Cannabis meeting draws sparse crowd

 

 

By Ron Giofu

 

The Town of Amherstburg held a public meeting on the issue of cannabis and the possibility of retail stores in town but not a lot of people came out to voice their views.

A crowd of about 15 people attended last Thursday night’s meeting in the Libro Centre’s downstairs community room, with some being incoming council members and members of administration. The presentation was run in collaboration with the Windsor-Essex County Health Unit.

Nicole Rubli, manager of licensing and enforcement with the town, said the legalization of cannabis “has kept us on our toes.” Rubli said she has been to five conferences on the matter with different information coming out of all five. Some regulations, she noted, were issued only hours before the public meeting.

“The municipality has had to look at a moving target,” she said.

Under the province’s Cannabis Control Act, it prohibits the sale of recreational cannabis to anyone under the age of 19, prohibits those under 19 to possess, cultivate, consume or share any amount of recreational cannabis and notes that adults can possess up to 30 grams of legal cannabis. Under the federal Cannabis Act, four cannabis plants per household may be grown.

The province has announced that consumption of cannabis may be done in the same places as tobacco with consumption prohibited in vehicles and boats. Retail shops have to be at least 150 metres from a school, according to provincial legislation.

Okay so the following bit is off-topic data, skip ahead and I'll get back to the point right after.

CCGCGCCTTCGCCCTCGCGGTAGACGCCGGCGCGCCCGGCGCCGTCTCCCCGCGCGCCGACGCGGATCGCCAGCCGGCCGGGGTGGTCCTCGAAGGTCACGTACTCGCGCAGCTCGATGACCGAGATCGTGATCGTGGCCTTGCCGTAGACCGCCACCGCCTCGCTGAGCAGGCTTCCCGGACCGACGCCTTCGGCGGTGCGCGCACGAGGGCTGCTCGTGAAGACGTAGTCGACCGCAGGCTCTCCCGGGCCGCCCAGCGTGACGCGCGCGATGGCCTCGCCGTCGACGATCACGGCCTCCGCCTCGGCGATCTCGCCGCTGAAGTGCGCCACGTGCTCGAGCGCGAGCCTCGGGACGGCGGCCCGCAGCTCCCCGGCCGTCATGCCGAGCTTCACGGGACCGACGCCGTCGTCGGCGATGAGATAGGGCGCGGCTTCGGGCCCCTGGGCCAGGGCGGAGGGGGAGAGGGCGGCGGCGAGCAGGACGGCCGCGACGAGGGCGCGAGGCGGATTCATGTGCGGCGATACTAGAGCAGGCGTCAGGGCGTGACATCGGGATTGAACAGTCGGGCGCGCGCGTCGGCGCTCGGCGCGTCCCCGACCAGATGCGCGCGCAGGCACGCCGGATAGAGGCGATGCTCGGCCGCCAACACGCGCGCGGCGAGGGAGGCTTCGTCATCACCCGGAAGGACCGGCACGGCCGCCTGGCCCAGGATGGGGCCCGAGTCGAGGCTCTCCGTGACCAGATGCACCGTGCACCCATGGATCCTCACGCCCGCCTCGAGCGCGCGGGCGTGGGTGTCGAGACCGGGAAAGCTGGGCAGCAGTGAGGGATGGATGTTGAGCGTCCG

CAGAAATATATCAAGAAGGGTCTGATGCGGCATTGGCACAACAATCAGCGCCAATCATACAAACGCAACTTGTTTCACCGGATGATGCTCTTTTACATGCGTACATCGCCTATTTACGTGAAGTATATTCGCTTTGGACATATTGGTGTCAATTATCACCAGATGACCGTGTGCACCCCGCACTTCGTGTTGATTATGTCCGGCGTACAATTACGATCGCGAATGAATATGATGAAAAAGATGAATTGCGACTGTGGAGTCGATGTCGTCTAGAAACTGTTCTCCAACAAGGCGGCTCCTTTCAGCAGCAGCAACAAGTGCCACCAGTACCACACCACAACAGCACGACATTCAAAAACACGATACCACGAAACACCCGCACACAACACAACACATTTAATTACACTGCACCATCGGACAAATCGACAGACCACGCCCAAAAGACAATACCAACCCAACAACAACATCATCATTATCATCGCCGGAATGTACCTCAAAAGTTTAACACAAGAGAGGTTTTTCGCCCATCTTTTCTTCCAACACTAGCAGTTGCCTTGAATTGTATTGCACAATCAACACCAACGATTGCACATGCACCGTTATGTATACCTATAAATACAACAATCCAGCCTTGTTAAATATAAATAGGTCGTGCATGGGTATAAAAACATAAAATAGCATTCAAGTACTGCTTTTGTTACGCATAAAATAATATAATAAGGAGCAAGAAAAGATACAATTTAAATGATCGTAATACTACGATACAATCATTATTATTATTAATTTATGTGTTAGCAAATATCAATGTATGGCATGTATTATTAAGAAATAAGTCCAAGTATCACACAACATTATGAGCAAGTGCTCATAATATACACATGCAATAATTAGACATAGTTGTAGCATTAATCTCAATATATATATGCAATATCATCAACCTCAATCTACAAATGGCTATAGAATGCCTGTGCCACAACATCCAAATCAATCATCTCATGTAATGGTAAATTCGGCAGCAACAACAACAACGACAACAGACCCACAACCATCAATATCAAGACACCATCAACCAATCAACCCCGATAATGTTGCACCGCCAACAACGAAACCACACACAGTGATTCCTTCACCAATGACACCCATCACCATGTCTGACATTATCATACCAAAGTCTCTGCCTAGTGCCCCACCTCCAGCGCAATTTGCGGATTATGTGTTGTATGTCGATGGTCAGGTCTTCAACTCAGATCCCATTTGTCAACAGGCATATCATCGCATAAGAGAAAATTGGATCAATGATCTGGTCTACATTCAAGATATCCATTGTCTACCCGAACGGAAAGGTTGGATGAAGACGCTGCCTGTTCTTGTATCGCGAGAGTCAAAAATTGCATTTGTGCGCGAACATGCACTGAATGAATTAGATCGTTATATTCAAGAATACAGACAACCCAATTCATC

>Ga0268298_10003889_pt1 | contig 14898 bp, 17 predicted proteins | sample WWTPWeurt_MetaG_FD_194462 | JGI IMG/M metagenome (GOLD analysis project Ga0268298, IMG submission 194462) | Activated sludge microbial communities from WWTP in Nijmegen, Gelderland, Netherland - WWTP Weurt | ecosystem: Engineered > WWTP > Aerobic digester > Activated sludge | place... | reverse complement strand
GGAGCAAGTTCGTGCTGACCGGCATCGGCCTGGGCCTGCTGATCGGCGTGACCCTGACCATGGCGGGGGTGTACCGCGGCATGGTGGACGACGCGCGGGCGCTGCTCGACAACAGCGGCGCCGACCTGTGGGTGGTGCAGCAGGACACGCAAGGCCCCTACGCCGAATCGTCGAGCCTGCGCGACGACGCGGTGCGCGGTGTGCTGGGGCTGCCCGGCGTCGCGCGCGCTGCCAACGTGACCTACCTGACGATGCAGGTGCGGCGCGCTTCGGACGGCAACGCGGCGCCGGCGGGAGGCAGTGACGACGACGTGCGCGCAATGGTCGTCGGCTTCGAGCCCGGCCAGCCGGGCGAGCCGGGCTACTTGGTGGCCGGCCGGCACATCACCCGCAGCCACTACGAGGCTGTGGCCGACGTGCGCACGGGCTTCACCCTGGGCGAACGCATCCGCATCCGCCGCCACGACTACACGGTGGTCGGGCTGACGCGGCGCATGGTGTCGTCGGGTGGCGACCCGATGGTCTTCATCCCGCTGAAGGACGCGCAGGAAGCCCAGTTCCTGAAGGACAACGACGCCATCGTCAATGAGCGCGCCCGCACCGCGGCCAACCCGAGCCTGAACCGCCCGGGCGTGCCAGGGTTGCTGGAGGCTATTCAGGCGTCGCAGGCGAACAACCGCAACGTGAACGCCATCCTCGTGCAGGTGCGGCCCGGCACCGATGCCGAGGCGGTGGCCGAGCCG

Melissa Valentik from the Windsor-Essex County Health Unit addresses the public at a meeting regarding cannabis held at the Libro Centre Nov. 15.

The town’s smoke-free bylaw prohibits smoking or vaping in all parks, recreational fields, playground areas, municipal trails and within nine metres of an entrance/exit to a municipal building.

Melissa Valentik, health promotion specialist with the health unit, outlined health issues surrounding recreational cannabis use, noting its addictive influence and potential health issues.

“Cannabis isn’t harmless because it’s a plant,” said Valentik, adding it has several carcinogens, toxins and irritants found in tobacco smoke.

Residents were encouraged to provide feedback, with licensing officer Andrea Pelaccia noting people can use the town’s “Talk the Burg” website found at www.talktheburg.ca. Rubli noted a report is going before council Dec. 10

Local resident Alison Baldwin didn’t believe the town gave enough notice for feedback. She believed it should have been put out to the public sooner, but Rubli said the town is on strict deadlines and that the legislation is coming at them fast and has been ever-changing. Del Oxford questioned use of online methods for feedback, believing it could hinder seniors from giving their views.

Rubli noted that concerns can also be written and mailed to town hall.

Luigi DiPierdomenico believed the town was doing a good job bringing information to the public as soon as it was received. He noted that the only cannabis store in the region was originally only going to be in Windsor.

Local resident and business owner John Pelletier believed opening cannabis retail shops in town could prove beneficial.

“I just see the opportunity of people coming to this town. It’s a small town, but we have a lot to offer,” he said. “Every municipality can gain some money if they open up retail shops.”

 

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